The opening piece of the “walk and wade” section was developed from a list of Thai words beginning with the “d” sound, which creates a kind of mutated spine along the page. I wrote in English on an application for a Thai birth certificate, and on my Thai alphabet workbook pages. I wrote a section modeled after a traditional Thai poetic form, which Tuntha-obas also uses. I arranged the syllables visually into “figures,” which I then cut into cross-sections and dissected further. I took each line and translated the words left to right, right to left, up to down, from Thai to English back and forth several times, and then used different iterations of those translations for the English. As part of writing the book I also created collages out of rice paper, developed performances, wrote a song and made drawings.
The space of the book is multilingual, which also means that it is tactile, highly visual and multidisciplinary.
Fluency and Mobility : แต่ภาษาทำให้เราไม่สามารถพูดได้
In 2011 I went back to Thailand for a second time. I had a residency to make a short film for a group exhibition at the Bangkok Art and Culture Centre. Tom / Trans / Thai (2011) is part of a larger project that approaches the silence around female-to-male (FTM) transgender identity in the Thai context by addressing tom and trans-masculine identities in Thai and Thai American communities and the transnational relationships between gender and language. I wanted to look at the existing language around gender transnationally, and why certain cultural concepts are more mobile or more translatable than others.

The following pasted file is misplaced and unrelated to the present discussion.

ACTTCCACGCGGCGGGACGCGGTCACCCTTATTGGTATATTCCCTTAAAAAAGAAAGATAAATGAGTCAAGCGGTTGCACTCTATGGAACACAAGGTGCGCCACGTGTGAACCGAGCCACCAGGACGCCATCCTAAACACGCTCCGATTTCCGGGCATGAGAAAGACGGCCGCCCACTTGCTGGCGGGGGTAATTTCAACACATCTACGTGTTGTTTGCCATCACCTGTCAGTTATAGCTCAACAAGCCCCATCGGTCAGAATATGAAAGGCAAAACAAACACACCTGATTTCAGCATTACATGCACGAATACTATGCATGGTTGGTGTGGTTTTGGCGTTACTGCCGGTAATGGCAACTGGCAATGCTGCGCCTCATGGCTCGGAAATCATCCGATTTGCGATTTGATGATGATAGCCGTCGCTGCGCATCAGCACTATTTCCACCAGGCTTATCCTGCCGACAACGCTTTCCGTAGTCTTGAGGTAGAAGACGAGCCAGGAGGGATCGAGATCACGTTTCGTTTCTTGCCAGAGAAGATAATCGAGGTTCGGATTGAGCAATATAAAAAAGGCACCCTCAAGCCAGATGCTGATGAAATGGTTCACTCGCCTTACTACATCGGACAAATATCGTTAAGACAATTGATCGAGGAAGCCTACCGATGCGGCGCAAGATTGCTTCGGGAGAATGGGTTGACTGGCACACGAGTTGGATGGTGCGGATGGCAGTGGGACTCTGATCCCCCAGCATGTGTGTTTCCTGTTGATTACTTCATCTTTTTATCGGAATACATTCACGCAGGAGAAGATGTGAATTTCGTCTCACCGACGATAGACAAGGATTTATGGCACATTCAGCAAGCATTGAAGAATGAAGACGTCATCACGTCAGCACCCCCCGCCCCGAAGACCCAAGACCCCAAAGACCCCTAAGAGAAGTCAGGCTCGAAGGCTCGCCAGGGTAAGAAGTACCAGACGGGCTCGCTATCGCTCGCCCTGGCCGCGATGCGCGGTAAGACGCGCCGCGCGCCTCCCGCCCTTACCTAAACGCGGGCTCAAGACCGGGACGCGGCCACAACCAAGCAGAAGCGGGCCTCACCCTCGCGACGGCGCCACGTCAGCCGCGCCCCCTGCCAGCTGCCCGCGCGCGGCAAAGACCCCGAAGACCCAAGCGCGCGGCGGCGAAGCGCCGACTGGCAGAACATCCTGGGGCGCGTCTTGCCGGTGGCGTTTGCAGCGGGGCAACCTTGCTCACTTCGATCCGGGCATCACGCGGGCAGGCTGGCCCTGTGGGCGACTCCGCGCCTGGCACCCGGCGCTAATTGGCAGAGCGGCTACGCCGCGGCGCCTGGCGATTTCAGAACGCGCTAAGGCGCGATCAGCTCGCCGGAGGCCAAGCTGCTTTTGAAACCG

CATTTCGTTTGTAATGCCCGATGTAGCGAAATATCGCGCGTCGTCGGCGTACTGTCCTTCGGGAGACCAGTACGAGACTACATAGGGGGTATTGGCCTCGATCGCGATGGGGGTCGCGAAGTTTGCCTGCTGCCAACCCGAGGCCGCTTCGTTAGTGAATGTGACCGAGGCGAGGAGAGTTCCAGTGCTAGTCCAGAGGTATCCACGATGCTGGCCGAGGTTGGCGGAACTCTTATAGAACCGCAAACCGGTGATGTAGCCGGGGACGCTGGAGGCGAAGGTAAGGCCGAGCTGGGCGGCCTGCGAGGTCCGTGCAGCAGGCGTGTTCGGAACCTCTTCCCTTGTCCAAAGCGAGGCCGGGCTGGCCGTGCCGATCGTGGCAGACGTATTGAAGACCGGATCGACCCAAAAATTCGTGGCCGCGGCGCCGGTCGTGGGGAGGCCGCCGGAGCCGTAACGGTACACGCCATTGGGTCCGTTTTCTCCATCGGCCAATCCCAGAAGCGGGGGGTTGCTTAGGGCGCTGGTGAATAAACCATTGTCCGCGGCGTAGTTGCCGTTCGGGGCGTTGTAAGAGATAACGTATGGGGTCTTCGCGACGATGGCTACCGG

It was seven years since I had been to Thailand the first time, and while I could still get around in Thai, my hesitation to gender myselfcollided with a loss of confidence in my pronunciation, making my voice very, very small. Also, I was frustrated by the lack of vocabulary around gender. Either I couldn’t access it because I wasn’t fluent, or certain things were just less mobile, less able to be translated or understood by others. Also, Thai doesn’t actually differentiate between “sex” and “gender”; they are translated as the same word. “Trans guy” or “transgender male” could be literally translated into Thai, but how are cultural understandings (of what these words mean) formed?
The film has both Thai and English subtitles. Originally I had decided to speak some of the text in English. Later I decided to remove my voice altogether and found that this worked much better in conveying the struggle around being silenced by language. I think of the film as a bilingual environment that tries to translate a non-gendered or multigendered way of being that doesn’t really exist. Because of the poverty of language, the act of translation doesn’t occur completely in the spoken or written word. During the course of the film I move from dictionary definitions to nonverbal forms. I start to dance; the translation occurs in me dancing. If in speaking I feel diminished, in my writing, dancing and filmmaking I can allow myself to expand, multiply, re-define, open up other spaces and forms of being that are far from little.